This sometimes is all they need to see to be like, "All right, fine. Okay. I'm going to give myself a set of questions that I'm going to ask myself before I trade. If I want to add, it needs to meet these criteria. If I want to trim, it needs to meet those criteria." So kind of simple concept, but it's about committing to going through that in that moment. So that's another one. Sometimes you see things where it's the type of stocks that people are getting involved with, like small cap. Some fund managers who are not specialists in small companies, but are investing across the market capitalization spectrum have a tendency to get sucked into small company ideas because they're sexy and exciting.
And there's the fear of missing out. And it plays to all your emotions, all these exciting stories. "This could turn into your tenbagger," which is what you're always after. And each time it ramps you up, you get sucked into the story and you do it. But when you look at it in aggregate, you see that, "Oh God, we're so rarely right about that. Ugh. All right." Usually there's somebody on the team who's been saying this the whole time, that we should not be touching those stocks, but it takes seeing it in the data mirror to actually say, "Okay, either we're going to make a rule that says, "No, no more small cap. We're done." Or more realistically, we're going to set some stronger criteria that this idea has to pass through for us to actually put money in it." Yeah. That's the idea.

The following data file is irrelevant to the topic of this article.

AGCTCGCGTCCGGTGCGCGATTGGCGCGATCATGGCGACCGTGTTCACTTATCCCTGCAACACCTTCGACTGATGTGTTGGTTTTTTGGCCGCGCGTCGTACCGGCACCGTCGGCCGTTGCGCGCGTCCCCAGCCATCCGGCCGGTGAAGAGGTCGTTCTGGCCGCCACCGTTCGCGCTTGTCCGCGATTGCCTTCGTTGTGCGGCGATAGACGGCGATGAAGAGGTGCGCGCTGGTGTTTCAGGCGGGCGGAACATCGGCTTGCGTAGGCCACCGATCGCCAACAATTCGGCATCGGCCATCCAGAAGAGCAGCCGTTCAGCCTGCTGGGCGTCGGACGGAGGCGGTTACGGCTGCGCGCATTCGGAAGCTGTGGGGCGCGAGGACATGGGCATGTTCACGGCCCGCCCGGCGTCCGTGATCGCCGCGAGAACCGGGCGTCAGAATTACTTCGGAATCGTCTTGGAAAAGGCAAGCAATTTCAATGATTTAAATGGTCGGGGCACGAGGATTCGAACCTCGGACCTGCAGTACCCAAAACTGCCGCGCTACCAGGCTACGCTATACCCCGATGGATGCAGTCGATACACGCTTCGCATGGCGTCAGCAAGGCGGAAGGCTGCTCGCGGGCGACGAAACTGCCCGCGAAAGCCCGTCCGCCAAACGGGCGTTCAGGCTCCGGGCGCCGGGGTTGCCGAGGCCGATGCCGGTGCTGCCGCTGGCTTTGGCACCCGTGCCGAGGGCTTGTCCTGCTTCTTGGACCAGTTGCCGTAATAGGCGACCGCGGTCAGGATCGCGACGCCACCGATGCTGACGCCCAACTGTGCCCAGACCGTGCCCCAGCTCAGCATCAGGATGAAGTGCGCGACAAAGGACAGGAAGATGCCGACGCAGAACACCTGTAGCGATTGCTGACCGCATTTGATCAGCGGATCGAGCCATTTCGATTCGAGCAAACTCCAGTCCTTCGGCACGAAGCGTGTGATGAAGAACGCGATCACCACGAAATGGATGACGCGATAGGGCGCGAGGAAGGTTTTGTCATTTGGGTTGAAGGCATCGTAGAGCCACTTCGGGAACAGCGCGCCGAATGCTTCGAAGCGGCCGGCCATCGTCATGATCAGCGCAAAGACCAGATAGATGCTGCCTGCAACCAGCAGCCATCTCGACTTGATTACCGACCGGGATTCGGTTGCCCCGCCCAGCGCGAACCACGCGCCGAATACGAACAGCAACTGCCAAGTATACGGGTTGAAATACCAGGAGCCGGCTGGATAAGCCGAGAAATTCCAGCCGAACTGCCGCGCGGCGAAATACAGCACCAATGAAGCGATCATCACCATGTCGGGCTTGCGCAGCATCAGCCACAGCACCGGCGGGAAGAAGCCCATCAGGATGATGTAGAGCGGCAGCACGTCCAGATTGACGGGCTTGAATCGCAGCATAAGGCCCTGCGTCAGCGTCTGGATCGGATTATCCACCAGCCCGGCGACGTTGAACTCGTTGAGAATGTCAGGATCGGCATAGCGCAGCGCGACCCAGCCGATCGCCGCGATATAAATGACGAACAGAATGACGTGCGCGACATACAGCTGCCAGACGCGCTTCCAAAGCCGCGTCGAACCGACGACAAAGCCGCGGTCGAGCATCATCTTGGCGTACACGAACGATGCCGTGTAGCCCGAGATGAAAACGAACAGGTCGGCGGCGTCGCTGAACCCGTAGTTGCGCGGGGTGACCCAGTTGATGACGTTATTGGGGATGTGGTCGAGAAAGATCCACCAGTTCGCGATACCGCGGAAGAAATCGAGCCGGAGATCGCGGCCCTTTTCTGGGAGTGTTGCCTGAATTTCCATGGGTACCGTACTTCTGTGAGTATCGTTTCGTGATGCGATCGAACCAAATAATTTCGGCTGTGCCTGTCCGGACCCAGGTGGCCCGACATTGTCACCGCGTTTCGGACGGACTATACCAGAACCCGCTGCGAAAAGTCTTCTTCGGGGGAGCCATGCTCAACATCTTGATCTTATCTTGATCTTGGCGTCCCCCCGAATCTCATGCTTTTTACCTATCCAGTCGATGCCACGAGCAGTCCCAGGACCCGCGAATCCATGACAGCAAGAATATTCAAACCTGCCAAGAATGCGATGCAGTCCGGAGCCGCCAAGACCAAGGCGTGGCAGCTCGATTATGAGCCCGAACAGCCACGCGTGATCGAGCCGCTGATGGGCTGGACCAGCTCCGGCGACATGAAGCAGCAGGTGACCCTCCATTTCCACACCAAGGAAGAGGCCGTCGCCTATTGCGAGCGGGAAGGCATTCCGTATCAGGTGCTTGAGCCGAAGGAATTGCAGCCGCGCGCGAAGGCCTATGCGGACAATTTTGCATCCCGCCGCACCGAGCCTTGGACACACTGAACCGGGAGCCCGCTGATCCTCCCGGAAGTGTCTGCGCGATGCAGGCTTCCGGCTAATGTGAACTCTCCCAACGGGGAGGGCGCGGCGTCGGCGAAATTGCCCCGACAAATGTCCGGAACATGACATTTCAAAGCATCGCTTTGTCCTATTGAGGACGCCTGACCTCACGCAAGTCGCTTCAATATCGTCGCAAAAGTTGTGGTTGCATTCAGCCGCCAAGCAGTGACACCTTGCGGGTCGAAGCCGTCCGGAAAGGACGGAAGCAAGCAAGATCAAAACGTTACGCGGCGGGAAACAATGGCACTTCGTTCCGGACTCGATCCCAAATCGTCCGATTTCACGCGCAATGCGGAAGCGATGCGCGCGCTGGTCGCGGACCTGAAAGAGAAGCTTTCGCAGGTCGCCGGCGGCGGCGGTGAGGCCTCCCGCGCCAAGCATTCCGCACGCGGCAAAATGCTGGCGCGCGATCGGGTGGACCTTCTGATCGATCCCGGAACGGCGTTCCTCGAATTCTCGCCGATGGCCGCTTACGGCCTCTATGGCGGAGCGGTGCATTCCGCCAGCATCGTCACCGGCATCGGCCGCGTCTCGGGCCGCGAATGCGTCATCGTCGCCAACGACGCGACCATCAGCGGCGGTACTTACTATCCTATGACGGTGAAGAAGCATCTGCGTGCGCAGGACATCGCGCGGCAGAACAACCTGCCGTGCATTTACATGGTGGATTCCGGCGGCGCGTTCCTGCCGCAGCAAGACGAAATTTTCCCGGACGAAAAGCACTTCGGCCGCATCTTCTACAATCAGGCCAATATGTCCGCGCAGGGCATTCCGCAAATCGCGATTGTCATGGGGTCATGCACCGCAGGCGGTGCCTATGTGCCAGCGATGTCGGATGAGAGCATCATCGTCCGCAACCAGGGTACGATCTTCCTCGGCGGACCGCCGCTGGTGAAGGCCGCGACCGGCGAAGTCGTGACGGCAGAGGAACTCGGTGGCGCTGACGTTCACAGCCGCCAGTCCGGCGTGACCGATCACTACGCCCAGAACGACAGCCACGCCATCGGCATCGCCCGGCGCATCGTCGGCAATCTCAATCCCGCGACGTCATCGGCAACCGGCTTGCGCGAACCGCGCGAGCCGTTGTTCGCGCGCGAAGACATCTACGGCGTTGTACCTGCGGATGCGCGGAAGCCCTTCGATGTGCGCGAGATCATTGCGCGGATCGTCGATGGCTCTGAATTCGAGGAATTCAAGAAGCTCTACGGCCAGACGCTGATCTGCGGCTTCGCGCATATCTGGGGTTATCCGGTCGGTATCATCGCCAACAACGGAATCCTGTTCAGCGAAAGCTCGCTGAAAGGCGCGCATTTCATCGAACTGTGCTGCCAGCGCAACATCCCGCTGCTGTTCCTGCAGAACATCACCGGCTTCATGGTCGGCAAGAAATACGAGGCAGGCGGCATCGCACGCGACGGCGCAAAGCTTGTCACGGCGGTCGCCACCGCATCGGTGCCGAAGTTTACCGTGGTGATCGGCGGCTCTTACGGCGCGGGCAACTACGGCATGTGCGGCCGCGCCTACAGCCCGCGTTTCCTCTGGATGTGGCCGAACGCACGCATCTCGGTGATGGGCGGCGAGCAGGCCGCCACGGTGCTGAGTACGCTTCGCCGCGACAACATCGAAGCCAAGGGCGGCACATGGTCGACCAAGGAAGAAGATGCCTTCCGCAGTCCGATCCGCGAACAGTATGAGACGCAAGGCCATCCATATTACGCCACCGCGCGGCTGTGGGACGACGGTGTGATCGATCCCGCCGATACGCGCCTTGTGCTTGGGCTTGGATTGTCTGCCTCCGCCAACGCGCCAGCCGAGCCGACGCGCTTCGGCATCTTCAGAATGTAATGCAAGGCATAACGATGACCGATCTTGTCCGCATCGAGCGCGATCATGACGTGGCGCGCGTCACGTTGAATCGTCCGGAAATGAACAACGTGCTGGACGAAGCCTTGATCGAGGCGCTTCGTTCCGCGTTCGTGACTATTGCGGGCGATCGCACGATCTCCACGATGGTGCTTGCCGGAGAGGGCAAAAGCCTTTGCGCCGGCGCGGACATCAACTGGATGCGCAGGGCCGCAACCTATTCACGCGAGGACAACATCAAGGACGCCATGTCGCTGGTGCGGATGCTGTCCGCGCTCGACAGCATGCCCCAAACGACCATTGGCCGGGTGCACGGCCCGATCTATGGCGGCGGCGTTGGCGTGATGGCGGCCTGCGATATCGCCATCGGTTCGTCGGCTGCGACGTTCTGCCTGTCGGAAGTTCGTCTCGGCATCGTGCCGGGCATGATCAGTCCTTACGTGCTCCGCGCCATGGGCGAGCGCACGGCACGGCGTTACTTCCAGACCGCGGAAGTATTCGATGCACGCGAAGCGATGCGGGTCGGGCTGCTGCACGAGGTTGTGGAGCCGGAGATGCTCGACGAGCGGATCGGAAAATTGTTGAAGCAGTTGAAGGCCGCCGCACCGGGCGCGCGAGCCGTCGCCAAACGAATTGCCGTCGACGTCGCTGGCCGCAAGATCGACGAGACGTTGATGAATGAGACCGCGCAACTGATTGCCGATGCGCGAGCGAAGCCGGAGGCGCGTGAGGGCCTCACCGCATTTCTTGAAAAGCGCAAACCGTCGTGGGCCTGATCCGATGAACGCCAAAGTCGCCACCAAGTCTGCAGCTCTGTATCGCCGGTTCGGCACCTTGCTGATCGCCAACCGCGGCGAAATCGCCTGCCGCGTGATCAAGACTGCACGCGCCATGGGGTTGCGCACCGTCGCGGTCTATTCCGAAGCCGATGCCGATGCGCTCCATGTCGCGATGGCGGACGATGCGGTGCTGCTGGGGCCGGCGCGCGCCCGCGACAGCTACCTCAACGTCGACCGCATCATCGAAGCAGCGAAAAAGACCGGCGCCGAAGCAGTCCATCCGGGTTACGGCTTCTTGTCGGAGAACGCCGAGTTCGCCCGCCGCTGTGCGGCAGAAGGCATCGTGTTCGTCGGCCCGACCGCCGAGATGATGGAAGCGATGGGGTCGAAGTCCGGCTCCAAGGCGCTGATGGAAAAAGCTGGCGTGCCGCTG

Brooke: I'm very curious about those criteria. So how do you calibrate the types of questions right? So you mentioned that fund managers don't like to have these very, very firm rules. They want to be applying some critical judgment. So these questions are kind of the pre-commitment, right? It's like, "Okay. So I kind of get this idea in my head that when I get this shove, this set of questions, I'm committed to going through a structured thought process to help to guide me towards a better decision here." What does that thought process look like? And how do you manage to make it, on the one hand, palatable enough for the fund managers to get on board with it? But on the other hand, painful enough that if someone's already really committed to a bad decision, this is going to pull them back from the edge?
Clare: Yeah. It's a great question. And it also has to be very relevant. That's part of the palatable piece, I guess, but it can't be that we're just asking questions that they think they should be asked. We want to ask them questions they think they should be asked and empower them. You come up with a question so it's you talking to yourself. And if you're open to solving a problem, a behavioral problem, whether it's to do with trading or could be about your diet or your exercise or how you behave with your family. I mean, it could be all sorts of things. I started experimenting on myself with this originally, and I don't trade. So this isn't even about trading for me, but I created this thing called the Nudge Experiment and it exists online.